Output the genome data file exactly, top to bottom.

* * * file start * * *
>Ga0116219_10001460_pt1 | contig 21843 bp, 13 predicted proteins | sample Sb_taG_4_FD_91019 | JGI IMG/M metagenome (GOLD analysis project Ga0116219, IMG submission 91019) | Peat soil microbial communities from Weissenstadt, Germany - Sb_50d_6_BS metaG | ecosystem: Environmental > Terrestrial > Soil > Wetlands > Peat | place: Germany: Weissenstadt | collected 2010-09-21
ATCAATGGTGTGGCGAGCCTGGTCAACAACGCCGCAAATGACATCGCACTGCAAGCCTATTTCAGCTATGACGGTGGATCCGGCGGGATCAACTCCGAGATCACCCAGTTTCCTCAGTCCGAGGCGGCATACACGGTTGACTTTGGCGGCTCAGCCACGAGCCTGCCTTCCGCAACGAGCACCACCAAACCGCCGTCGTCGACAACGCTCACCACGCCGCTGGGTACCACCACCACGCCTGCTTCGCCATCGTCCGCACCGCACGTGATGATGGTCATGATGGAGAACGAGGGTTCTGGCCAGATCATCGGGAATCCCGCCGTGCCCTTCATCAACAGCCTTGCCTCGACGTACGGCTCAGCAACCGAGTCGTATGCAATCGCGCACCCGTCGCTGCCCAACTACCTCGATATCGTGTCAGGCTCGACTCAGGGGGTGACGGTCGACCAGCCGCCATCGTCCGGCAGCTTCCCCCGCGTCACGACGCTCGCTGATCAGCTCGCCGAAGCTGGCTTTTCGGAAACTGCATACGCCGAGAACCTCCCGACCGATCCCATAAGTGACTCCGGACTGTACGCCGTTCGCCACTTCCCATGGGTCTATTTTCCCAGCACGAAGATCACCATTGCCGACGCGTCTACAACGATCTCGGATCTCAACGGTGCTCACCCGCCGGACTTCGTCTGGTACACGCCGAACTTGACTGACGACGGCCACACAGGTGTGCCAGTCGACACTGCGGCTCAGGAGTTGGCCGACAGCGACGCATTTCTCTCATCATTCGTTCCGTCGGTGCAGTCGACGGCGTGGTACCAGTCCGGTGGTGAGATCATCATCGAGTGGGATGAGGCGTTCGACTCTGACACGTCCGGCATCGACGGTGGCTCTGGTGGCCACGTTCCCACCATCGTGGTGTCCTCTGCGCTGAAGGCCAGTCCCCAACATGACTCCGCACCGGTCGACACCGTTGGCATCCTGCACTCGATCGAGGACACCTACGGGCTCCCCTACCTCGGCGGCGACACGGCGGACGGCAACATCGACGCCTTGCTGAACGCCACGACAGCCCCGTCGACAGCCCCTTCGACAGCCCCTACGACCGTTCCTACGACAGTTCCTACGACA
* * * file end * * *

>Ga0116219_10001460_pt1 | contig 21843 bp, 13 predicted proteins | sample Sb_taG_4_FD_91019 | JGI IMG/M metagenome (GOLD analysis project Ga0116219, IMG submission 91019) | Peat soil microbial communities from Weissenstadt, Germany - Sb_50d_6_BS metaG | ecosystem: Environmental > Terrestrial > Soil > Wetlands > Peat | place: Germany: Weissenstadt | collected 2010-09-21
ATCAATGGTGTGGCGAGCCTGGTCAACAACGCCGCAAATGACATCGCACTGCAAGCCTATTTCAGCTATGACGGTGGATCCGGCGGGATCAACTCCGAGATCACCCAGTTTCCTCAGTCCGAGGCGGCATACACGGTTGACTTTGGCGGCTCAGCCACGAGCCTGCCTTCCGCAACGAGCACCACCAAACCGCCGTCGTCGACAACGCTCACCACGCCGCTGGGTACCACCACCACGCCTGCTTCGCCATCGTCCGCACCGCACGTGATGATGGTCATGATGGAGAACGAGGGTTCTGGCCAGATCATCGGGAATCCCGCCGTGCCCTTCATCAACAGCCTTGCCTCGACGTACGGCTCAGCAACCGAGTCGTATGCAATCGCGCACCCGTCGCTGCCCAACTACCTCGATATCGTGTCAGGCTCGACTCAGGGGGTGACGGTCGACCAGCCGCCATCGTCCGGCAGCTTCCCCCGCGTCACGACGCTCGCTGATCAGCTCGCCGAAGCTGGCTTTTCGGAAACTGCATACGCCGAGAACCTCCCGACCGATCCCATAAGTGACTCCGGACTGTACGCCGTTCGCCACTTCCCATGGGTCTATTTTCCCAGCACGAAGATCACCATTGCCGACGCGTCTACAACGATCTCGGATCTCAACGGTGCTCACCCGCCGGACTTCGTCTGGTACACGCCGAACTTGACTGACGACGGCCACACAGGTGTGCCAGTCGACACTGCGGCTCAGGAGTTGGCCGACAGCGACGCATTTCTCTCATCATTCGTTCCGTCGGTGCAGTCGACGGCGTGGTACCAGTCCGGTGGTGAGATCATCATCGAGTGGGATGAGGCGTTCGACTCTGACACGTCCGGCATCGACGGTGGCTCTGGTGGCCACGTTCCCACCATCGTGGTGTCCTCTGCGCTGAAGGCCAGTCCCCAACATGACTCCGCACCGGTCGACACCGTTGGCATCCTGCACTCGATCGAGGACACCTACGGGCTCCCCTACCTCGGCGGCGACACGGCGGACGGCAACATCGACGCCTTGCTGAACGCCACGACAGCCCCGTCGACAGCCCCTTCGACAGCCCCTACGACCGTTCCTACGACAGTTCCTACGACA